Cute novelty board book in the shape of Russian nesting dolls about five sisters with different interests. The beautiful design and illustration makes up for the sparse text.

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TriangleTriangle by Mac Barnett
My rating: 4 of 5 stars

What I think of this book doesn’t really matter since when these two get together, it’s something everyone looks forward to. I may have hyped it too much before reading it but it’s still an enjoyable story and I’ll still read the other books in the series!

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Bee & MeBee & Me by Alison Jay
My rating: 3 of 5 stars

Bee-utiful wordless picture book about friendship. I also liked the information at the end about taking care of bees and also discovering how she came up with the idea of this book!

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TreesTrees by Lemniscates
My rating: 3 of 5 stars

Gorgeous illustrations about the wonder of trees.

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Books Do Not Have WingsBooks Do Not Have Wings by Brynne Barnes
My rating: 3 of 5 stars

Lyrical text tells of a celebration of the magic found in books. The wonderful illustrations takes it a step further.

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We Are FamilyWe Are Family by Patricia Hegarty
My rating: 3 of 5 stars

I didn’t particularly enjoy the text but I appreciated the depictions of different kinds of families in the illustrations.

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See You in the CosmosSee You in the Cosmos by Jack Cheng
My rating: 5 of 5 stars

In what I think is a must read novel of 2017 and my choice for a Newbery honor, See You in the Cosmos features one of the most original voices I’ve read in awhile. Alex (who’s half-Filipino) is entering a rocket launching contest in which he wants to include a recording of himself talking about his life for any intelligent beings who happen to come across his Golden I-Pod in outer space. It’s not an easy life with a mom who has more and more of her quiet days and a brother who lives in another state but fortunately he has his best non-human friend with him- his dog Carl Sagan named after his hero. Together they end up in search of Alex’s maybe dad but finds one surprise after another.

He reminded me of myself, in the sense that we both (all of us, really) are looking for simple answers to life’s big questions and maybe aren’t satisfied by the bits and pieces we get. But we’re not meant to know everything although the realization he gets towards the end (the passage that ends with words are shadows too) of the book was great.

(The iffy thing that made me not really like this novel though is that there are adults who decide to take a kid they don’t know with them. While good-intentioned, it just didn’t seem right.)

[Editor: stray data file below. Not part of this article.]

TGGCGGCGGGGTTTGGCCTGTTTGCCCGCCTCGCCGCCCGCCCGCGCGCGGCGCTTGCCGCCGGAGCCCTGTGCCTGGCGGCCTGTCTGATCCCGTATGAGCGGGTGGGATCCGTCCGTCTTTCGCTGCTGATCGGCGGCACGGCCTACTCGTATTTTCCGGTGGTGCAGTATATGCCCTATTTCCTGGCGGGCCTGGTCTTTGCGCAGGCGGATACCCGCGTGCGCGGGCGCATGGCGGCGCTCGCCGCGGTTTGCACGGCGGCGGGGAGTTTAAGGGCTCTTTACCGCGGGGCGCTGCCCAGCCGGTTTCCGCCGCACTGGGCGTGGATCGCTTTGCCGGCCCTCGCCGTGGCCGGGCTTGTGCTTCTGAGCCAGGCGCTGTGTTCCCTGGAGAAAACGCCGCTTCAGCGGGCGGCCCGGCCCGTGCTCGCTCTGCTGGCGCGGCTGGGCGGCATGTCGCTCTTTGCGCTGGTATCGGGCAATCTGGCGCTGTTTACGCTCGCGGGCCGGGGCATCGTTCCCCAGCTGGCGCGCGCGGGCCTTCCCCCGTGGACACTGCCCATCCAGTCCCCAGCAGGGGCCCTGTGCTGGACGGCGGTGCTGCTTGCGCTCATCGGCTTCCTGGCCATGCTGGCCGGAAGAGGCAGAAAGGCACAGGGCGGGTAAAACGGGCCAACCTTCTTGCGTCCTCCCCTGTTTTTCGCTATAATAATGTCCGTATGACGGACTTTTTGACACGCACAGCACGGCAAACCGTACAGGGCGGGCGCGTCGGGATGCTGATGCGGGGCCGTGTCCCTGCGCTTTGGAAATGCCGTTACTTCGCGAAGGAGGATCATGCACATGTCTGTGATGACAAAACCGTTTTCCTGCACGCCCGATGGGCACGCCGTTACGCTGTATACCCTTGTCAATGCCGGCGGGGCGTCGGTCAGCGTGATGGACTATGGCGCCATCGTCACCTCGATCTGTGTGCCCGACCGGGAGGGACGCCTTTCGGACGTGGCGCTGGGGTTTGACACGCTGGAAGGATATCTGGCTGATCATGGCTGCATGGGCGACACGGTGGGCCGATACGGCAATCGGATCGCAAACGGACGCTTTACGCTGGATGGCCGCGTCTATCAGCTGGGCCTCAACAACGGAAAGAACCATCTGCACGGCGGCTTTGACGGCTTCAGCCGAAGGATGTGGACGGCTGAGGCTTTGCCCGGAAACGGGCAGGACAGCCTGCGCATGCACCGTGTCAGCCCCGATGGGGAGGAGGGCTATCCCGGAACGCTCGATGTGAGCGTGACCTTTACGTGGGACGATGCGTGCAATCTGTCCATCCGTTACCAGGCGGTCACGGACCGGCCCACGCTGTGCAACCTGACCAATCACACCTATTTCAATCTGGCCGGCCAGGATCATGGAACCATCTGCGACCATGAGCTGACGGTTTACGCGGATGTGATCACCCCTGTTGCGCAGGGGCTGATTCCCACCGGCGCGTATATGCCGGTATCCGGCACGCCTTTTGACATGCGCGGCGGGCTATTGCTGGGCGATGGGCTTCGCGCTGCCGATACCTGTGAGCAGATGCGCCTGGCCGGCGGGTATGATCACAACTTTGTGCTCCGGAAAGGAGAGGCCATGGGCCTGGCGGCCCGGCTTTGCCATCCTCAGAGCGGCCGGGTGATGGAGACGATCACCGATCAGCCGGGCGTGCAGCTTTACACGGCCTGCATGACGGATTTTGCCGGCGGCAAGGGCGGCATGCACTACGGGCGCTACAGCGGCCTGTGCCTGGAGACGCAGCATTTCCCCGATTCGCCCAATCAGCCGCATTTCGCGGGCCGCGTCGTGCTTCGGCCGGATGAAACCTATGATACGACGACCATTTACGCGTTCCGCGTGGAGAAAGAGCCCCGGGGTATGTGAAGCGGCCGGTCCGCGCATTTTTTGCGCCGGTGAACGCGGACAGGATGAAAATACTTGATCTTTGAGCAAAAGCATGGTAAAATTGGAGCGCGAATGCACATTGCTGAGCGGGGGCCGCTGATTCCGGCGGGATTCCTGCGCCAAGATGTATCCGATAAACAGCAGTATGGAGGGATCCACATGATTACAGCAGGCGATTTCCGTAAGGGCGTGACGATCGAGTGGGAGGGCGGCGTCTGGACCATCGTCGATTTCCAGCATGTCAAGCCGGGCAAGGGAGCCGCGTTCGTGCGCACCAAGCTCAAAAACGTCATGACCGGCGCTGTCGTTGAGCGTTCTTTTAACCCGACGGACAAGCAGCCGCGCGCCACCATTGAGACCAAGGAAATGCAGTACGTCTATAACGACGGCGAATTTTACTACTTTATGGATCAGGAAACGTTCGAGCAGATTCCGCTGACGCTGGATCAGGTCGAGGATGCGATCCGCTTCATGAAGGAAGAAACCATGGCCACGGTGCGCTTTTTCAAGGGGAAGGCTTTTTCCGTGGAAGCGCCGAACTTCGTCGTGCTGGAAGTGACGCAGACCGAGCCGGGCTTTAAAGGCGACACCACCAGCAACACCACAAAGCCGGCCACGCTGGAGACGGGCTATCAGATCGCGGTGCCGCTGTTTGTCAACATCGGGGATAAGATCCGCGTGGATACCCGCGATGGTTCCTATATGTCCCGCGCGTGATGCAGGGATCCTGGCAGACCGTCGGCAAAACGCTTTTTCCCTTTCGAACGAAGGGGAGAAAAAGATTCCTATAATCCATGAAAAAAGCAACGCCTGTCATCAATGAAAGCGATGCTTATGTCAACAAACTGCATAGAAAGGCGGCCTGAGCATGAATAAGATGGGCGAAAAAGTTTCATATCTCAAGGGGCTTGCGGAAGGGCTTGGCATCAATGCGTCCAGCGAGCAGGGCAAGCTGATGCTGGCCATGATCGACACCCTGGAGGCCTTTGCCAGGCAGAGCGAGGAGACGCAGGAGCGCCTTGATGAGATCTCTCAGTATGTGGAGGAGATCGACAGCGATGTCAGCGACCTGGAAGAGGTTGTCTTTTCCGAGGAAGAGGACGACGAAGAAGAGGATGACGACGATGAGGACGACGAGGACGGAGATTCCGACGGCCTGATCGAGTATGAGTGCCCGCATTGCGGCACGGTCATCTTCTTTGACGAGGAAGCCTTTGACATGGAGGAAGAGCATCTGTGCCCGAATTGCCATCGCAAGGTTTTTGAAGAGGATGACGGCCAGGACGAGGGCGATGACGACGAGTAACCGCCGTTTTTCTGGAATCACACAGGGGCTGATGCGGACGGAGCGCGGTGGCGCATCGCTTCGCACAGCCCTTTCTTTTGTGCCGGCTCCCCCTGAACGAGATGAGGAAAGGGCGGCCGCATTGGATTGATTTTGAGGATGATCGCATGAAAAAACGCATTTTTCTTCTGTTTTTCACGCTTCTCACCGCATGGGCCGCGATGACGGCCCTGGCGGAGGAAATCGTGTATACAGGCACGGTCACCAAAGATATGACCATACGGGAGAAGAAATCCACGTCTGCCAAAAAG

It’s a mix of Counting by 7’s and Wonder.

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mustreadin2017

Hello, UniverseHello, Universe by Erin Entrada Kelly
My rating: 3 of 5 stars

In my quest to find books by Filipino authors and/or featuring Filipino characters, I’d been introduce to fairly new middle grade author Erin Estrada Kelly. In this third stand-alone novel, we get four kids whose lives end up connecting in mysterious ways and told from their various points of view. From a shy Filipino boy with a grandmother who tells tales from the Philippines, a bully out to impress his father, a girl who’s navigating being deaf, and to an older sister who also happens to be a self-proclaimed psychic, readers will find themselves engrossed in their mini-adventures, each one adding a piece to the bigger picture.

And, I don’t think it’s a spoiler since it’s included in the summary, but one reason I didn’t particularly enjoy this book was I don’t like stories where kids get trapped in wells.

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Review Notes
***= Recommended
****= Highly Recommended
*****= Favorite

You can view all the books I’ve read at my Goodreads page.

Thanks also to Teach Mentor Texts and Unleashing Readers for their focus on Children’s Literature of this meme!

Thanks also to Teach Mentor Texts and Unleashing Readers for their focus on Children’s Literature of this meme!

Please like The Chronicles Of A Children's Book Writer Facebook page!

Please like The Chronicles Of A Children’s Book Writer Facebook page!

If you’re on Twitter, don’t forget to use the hashtag #IMWAYR when sharing your link!

Have a great reading week!

 

Nonfiction Picture Book Challenge #NFPB2017- March 15, 2017

nfpb2017

Dorothea Lange: The Photographer Who Found the Faces of the DepressionDorothea Lange: The Photographer Who Found the Faces of the Depression by Carole Boston Weatherford
My rating: 3 of 5 stars

A biography of a famous photographer who captured the harsh realities of the country during the Great Depression. I enjoyed the back matter more than the actual story.

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Little People, Big Dreams: Marie CurieLittle People, Big Dreams: Marie Curie by Mª Isabel Sánchez Vegara
My rating: 3 of 5 stars

Little People, Big Dreams is a picture book biography series imported from Spain. Perfect way to introduce young readers to girls who dreamed and became outstanding women in different fields. The books include a timeline and photos.

For older readers who can’t get enough Marie Curie, make sure to read Radioactive by Lauren Redniss.

View all my reviews

 

My Reading Week #IMWAYR- March 12, 2017

I changed the name for my “It’s Monday! What Are You Reading?” posts to “My Reading Week.”

This week, I posted:

-Nonfiction Picture Book Challenge Wednesday

-Celebrate This Week– This week, I’m celebrating bookish and bookstore moments.

Crocodile TearsCrocodile Tears by André François

My rating: 4 of 5 stars

This quirky picture book is reminiscent of Maurice Sendak’s Nutshell Library humor. And, apparently the reason why it had a old-vibey feel was that it was first published in the 1950’s. Cased in envelope-looking slipcover, this crocodile-length book is full of silliness.

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Bedtime for BatmanBedtime for Batman by Michael Dahl

My rating: 3 of 5 stars

This cute picture book follows two parallel story lines of a young boy and Batman, one getting ready to call it a day and the other saving the day.